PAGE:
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Province of British Columbia
For Immediate Release
Oct. 22, 2018
Ministry of Environment and Climate Change Strategy
Qualified professional legislation to restore public trust in natural-resource decision-making

VICTORIA – The B.C. government has introduced legislation aimed at making sure decisions affecting the province’s natural resources are science-based, transparent and protect B.C.’s unique environment for future generations.

The Professional Governance Act will, if passed, modernize and strengthen the roles and expectations of qualified professionals in the province, in turn providing greater, science-based public oversight of how B.C.’s natural resources are managed. It will also establish an office of the superintendent of professional governance to ensure consistency and best practices are applied in the work of qualified professionals moving forward.

“This legislation is about making sure we live up to our responsibilities to British Columbians in protecting our natural heritage for our kids and grandkids,” said George Heyman, Minister of Environment and Climate Change Strategy. “British Columbians are rightly proud of our natural resources and environment — they represent who we are and where we’ve come from. This legislation recognizes that legacy and symbolizes a recommitment to putting the public interest first when it comes to managing our natural resources.”

"These changes will help strengthen public trust that the health and safety of their communities always comes first,” said Sonia Furstenau, MLA for Cowichan Valley. “They will also give greater certainty to industry and qualified professionals. I am encouraged that government has acted quickly to implement these key recommendations from Mark Haddock’s report and I am hopeful that we will also see action on his other recommendations.”

The legislation and the establishment of the office of the superintendent of professional governance are intended to increase public access to natural resource information and ensure professionals are held to the highest ethical and technical standards. They are being proposed in response to two recommendations included in the final report of the Professional Reliance Review, submitted in June 2018 following a full public engagement process.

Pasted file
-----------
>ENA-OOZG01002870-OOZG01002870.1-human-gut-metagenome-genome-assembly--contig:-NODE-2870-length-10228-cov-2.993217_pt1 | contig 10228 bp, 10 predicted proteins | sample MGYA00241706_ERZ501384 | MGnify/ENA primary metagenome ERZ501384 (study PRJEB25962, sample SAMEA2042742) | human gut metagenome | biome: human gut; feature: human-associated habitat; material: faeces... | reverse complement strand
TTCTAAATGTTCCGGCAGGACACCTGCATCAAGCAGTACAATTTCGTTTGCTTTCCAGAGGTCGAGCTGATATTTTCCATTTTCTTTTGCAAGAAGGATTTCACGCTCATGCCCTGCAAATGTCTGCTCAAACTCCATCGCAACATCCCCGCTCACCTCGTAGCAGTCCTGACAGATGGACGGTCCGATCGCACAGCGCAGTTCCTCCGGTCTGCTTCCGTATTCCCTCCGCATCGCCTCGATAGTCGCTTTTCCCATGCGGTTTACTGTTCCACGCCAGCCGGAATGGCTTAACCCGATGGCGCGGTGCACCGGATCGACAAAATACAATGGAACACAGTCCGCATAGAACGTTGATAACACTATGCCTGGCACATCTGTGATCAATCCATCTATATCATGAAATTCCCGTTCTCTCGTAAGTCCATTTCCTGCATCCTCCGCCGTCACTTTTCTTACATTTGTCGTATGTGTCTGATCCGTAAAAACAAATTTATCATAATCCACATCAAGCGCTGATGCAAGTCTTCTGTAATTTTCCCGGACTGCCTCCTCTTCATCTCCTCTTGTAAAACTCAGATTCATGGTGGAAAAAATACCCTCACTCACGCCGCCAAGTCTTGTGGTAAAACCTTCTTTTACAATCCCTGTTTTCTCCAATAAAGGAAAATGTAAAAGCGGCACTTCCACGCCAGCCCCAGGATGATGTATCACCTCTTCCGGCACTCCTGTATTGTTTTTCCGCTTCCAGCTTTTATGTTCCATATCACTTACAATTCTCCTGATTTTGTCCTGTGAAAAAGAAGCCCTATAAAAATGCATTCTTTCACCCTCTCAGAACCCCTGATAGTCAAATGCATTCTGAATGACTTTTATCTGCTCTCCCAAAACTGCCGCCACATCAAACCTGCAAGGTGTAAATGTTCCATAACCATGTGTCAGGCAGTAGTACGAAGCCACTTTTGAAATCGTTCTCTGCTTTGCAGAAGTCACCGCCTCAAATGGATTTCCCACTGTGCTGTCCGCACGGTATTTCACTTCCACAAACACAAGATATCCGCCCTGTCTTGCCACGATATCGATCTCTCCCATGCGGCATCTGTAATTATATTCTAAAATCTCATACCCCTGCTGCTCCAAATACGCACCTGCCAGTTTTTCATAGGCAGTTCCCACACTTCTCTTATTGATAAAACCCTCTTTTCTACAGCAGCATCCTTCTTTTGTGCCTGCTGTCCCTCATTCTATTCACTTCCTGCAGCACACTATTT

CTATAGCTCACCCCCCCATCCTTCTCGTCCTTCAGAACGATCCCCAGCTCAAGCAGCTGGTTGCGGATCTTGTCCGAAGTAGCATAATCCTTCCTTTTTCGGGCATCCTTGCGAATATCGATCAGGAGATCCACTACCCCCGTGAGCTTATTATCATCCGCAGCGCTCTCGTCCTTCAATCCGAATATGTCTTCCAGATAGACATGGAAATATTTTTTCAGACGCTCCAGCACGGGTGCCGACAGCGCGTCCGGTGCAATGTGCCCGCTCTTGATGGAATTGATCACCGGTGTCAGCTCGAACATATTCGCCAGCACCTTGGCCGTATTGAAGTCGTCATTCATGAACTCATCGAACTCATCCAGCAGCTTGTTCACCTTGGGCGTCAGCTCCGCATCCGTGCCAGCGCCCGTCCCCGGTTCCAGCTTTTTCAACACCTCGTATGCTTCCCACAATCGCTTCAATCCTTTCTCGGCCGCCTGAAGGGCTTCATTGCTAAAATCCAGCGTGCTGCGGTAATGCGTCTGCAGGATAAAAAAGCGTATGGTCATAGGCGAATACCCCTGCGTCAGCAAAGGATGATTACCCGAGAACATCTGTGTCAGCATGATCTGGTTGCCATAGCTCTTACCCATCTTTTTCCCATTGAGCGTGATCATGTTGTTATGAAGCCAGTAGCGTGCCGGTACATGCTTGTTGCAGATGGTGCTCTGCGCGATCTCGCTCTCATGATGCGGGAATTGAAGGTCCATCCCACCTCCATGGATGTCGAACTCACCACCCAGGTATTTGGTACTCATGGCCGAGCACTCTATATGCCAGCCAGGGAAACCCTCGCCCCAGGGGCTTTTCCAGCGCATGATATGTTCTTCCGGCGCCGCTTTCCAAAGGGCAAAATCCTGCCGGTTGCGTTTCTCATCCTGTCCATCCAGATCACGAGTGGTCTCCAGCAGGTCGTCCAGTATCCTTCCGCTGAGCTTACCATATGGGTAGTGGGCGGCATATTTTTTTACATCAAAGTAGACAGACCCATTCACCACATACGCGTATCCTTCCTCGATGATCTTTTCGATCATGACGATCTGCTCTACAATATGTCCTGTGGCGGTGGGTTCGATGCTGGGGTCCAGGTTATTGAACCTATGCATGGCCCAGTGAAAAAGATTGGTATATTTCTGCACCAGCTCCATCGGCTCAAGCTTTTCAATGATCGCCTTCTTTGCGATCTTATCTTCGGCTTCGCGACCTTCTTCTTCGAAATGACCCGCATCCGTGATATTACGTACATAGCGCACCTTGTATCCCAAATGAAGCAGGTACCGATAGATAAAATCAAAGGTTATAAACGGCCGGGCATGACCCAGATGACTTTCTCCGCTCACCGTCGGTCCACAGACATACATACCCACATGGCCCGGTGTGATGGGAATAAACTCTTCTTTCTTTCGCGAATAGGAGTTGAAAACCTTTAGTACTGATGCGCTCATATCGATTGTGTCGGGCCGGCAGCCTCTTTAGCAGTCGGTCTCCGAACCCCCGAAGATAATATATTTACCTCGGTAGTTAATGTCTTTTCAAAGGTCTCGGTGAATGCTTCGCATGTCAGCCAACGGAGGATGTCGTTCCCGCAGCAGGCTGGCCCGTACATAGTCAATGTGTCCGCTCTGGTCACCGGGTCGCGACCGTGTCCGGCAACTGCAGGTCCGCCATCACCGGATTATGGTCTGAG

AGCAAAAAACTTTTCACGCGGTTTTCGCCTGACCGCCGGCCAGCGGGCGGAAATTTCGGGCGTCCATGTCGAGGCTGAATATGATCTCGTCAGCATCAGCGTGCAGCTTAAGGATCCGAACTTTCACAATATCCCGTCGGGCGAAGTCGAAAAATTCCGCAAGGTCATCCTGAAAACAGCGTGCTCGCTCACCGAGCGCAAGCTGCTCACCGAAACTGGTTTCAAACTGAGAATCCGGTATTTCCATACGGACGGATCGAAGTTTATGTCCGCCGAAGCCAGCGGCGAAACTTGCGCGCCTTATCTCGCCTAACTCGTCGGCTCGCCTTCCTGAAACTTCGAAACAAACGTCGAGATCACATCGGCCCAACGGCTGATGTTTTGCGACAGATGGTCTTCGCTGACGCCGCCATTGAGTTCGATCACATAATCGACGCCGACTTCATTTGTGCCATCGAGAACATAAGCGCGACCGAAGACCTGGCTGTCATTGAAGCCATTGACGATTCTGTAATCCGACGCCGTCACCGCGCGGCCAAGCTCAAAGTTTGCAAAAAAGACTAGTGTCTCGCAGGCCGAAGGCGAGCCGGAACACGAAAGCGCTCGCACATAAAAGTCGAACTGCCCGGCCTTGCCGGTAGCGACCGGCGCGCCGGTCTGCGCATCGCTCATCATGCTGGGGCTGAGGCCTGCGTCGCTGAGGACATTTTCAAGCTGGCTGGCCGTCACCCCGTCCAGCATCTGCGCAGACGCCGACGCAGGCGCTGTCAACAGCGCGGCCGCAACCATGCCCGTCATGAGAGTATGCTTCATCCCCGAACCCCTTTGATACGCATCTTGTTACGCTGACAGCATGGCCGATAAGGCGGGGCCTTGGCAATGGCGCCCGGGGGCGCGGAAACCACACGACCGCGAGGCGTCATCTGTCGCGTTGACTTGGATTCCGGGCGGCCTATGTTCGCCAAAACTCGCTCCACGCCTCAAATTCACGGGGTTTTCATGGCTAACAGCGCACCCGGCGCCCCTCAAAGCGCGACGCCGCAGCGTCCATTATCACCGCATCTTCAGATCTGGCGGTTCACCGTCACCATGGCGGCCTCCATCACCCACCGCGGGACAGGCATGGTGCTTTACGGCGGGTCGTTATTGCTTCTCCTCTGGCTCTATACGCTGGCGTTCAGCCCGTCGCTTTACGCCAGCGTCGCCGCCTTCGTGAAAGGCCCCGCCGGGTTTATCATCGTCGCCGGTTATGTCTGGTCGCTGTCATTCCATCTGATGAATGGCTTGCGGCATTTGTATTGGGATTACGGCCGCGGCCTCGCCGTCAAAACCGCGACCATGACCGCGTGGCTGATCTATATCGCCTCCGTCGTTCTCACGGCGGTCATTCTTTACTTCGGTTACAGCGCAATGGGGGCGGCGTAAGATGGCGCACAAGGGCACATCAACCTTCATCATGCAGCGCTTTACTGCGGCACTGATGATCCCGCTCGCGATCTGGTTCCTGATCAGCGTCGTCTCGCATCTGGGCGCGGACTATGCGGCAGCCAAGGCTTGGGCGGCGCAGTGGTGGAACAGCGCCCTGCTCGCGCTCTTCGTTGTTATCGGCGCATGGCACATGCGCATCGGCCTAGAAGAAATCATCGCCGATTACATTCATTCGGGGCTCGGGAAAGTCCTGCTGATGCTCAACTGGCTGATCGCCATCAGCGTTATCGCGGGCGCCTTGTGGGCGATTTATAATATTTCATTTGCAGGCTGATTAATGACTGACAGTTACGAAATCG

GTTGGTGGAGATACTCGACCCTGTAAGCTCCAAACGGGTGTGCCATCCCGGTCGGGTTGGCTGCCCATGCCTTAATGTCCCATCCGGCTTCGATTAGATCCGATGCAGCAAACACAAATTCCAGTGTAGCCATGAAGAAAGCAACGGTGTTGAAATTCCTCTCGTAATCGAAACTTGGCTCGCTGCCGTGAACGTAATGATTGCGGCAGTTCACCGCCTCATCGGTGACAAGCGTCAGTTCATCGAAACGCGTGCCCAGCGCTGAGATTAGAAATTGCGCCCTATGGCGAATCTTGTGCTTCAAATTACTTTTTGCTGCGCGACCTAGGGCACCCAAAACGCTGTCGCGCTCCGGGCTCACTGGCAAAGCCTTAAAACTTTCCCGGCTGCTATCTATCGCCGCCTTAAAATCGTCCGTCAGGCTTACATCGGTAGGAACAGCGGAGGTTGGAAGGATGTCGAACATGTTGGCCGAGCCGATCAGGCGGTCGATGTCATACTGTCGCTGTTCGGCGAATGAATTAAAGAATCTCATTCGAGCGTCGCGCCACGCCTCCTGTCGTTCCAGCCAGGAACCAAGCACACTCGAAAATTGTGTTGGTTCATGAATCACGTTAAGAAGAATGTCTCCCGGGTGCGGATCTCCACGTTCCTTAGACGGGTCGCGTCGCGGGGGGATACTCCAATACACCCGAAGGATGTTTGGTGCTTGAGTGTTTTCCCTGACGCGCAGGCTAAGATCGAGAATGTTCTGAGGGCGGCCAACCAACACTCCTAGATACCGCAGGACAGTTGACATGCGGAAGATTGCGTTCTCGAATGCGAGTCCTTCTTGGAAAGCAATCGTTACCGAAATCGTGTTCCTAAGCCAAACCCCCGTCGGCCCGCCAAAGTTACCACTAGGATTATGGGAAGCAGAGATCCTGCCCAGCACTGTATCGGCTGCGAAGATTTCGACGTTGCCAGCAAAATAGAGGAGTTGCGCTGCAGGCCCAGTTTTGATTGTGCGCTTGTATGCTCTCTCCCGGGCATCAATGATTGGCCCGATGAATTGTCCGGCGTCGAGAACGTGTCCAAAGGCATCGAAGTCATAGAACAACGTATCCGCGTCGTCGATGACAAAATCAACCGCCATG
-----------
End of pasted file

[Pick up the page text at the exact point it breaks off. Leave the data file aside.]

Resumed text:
The remainder of the report and recommendations focus on natural resource regulatory regimes. Government is acting on many of these recommendations as part of broader goals and mandate commitments for natural resource management, including strengthening results-based laws, building government capacity for compliance and enforcement, modernizing land-use planning and building partnerships with Indigenous peoples for resource management. Other recommendations will be considered by specific ministries over the coming months.

“The changes we’re proposing will help restore public confidence in the professional reliance model and give certainty to resource companies that rely on qualified professionals,” said Heyman.


Theresa McCurry, CEO, Applied Science Technologists & Technicians of B.C. —

“The new professional reliance legislation could provide Applied Science Technologists & Technicians of BC (ASTTBC) with the authority to govern the respective practice of technology professionals. ASTTBC ensures that its members are certified and competent in their jobs, which is essential for ethical and safe technology practice. These requirements are based on competency assessments, adherence to a code of ethics and a commitment to continuous professional development.”

Christine Gelowitz, RPF, CEO of the Association of B.C. Forest Professionals —